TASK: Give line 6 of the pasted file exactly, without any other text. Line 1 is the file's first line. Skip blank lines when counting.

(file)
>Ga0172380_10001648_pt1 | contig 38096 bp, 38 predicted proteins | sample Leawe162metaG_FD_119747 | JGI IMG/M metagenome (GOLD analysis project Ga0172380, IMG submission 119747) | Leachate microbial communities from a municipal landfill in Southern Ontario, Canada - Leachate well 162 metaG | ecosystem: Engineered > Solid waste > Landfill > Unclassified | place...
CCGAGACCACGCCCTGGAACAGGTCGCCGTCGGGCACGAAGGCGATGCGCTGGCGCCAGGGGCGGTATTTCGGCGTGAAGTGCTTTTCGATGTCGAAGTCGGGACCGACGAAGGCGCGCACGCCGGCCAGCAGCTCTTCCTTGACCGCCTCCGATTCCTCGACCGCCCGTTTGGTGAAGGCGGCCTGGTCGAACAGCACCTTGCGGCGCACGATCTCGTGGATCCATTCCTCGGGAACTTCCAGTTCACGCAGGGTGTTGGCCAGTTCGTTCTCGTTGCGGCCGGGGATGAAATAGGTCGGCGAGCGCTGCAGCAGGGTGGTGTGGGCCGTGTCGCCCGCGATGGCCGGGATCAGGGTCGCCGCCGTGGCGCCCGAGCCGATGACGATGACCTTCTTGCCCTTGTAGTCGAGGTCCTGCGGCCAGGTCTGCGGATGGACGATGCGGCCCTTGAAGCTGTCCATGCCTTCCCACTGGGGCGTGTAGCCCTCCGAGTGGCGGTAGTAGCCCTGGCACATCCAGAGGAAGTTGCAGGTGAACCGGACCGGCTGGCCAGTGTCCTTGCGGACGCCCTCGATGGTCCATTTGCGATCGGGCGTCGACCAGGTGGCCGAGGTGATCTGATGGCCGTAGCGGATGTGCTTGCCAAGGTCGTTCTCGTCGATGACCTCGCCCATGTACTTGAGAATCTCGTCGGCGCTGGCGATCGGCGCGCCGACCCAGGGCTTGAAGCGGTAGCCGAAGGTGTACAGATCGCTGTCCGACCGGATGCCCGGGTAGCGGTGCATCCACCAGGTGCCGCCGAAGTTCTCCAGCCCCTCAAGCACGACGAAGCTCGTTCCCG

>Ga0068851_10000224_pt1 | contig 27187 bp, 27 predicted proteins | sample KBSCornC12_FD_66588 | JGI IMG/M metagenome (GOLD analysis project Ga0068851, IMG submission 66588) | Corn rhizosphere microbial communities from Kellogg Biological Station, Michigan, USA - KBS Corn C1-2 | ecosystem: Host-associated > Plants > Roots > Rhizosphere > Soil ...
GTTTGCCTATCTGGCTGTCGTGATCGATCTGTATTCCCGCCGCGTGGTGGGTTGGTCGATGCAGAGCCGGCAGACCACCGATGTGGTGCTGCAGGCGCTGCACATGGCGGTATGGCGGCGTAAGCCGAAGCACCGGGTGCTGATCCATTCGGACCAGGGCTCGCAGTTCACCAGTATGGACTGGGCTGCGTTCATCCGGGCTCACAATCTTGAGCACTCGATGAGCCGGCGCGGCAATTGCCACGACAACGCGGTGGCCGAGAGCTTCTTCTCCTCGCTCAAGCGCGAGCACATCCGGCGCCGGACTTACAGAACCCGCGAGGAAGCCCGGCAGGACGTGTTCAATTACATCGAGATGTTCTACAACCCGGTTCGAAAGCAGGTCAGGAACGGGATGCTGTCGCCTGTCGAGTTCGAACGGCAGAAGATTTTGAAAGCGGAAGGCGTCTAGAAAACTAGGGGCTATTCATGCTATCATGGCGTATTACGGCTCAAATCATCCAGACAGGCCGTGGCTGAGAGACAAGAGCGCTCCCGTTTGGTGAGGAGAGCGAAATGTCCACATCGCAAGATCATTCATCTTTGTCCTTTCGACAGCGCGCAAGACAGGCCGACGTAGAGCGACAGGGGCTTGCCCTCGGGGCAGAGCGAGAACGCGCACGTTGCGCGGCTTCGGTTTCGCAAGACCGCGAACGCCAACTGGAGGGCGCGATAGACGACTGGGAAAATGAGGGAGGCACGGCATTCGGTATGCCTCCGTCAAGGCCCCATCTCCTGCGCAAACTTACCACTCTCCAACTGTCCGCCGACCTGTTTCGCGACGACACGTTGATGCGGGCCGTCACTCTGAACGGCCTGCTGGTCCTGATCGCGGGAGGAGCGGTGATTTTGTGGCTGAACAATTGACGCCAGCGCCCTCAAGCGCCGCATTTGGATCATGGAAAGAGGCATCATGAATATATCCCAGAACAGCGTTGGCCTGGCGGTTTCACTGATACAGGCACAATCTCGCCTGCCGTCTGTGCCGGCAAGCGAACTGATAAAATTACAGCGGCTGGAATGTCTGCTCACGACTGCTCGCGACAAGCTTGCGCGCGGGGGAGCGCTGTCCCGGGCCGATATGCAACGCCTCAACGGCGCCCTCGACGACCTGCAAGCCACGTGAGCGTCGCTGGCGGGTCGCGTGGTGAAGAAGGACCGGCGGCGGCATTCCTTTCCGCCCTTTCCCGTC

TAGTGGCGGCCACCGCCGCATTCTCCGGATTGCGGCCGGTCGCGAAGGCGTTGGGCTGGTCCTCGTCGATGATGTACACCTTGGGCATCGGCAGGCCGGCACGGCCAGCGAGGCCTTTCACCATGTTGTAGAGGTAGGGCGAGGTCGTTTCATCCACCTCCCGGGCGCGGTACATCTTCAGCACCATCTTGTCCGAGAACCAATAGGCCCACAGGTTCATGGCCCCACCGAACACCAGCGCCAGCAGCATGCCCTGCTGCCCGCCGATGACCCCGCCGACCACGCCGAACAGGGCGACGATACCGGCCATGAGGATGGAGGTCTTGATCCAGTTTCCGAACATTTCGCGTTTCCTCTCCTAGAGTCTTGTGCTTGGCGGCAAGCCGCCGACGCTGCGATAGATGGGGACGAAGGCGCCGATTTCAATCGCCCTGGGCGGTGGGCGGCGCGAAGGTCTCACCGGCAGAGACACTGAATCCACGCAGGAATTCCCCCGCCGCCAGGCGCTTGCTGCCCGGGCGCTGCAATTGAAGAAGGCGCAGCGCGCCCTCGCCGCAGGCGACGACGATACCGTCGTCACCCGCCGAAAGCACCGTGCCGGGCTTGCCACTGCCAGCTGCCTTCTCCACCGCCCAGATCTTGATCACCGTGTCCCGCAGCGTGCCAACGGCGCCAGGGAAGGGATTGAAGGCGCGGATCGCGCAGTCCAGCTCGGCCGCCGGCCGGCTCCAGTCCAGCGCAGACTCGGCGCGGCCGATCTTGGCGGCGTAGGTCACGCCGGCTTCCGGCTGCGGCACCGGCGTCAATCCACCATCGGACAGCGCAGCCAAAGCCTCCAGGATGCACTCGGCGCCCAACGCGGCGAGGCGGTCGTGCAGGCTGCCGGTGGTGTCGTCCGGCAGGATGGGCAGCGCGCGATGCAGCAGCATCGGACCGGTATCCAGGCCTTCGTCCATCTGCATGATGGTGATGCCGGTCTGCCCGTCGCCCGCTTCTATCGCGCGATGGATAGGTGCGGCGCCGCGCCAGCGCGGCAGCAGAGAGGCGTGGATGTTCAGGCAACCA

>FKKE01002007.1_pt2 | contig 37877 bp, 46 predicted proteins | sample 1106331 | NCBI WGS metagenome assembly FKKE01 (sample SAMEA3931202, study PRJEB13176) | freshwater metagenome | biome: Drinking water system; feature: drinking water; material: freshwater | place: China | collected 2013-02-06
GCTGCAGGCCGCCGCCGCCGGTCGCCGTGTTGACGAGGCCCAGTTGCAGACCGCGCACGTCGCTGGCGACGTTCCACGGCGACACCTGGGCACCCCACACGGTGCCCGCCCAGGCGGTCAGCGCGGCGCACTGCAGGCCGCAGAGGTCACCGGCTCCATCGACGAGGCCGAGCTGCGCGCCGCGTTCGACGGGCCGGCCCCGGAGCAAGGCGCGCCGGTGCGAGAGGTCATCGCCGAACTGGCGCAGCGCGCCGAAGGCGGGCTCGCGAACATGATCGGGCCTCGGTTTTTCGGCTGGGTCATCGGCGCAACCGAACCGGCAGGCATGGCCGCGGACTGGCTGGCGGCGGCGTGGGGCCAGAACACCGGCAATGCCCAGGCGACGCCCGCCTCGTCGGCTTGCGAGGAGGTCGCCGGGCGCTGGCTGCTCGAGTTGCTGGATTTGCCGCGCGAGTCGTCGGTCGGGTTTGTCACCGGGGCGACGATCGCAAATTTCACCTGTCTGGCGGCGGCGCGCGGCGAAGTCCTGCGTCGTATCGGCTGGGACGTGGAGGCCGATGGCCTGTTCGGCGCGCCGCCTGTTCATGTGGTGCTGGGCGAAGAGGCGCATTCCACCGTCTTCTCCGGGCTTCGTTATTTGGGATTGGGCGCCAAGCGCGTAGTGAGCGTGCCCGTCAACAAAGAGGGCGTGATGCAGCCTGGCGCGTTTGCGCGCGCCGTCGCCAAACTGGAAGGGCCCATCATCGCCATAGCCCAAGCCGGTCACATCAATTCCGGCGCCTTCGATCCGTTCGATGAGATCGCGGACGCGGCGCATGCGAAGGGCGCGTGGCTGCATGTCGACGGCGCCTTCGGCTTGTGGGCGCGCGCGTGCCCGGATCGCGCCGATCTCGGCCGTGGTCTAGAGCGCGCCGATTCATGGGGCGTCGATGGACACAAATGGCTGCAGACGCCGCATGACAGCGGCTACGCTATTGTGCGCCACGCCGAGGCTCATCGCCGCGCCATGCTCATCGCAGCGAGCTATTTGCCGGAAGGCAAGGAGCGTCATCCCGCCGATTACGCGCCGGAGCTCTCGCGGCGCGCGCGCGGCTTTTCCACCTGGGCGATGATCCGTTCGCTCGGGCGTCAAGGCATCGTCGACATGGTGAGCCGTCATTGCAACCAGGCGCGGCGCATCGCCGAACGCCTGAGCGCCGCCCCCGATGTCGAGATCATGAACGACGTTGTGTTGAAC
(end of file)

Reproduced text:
>FKKE01002007.1_pt2 | contig 37877 bp, 46 predicted proteins | sample 1106331 | NCBI WGS metagenome assembly FKKE01 (sample SAMEA3931202, study PRJEB13176) | freshwater metagenome | biome: Drinking water system; feature: drinking water; material: freshwater | place: China | collected 2013-02-06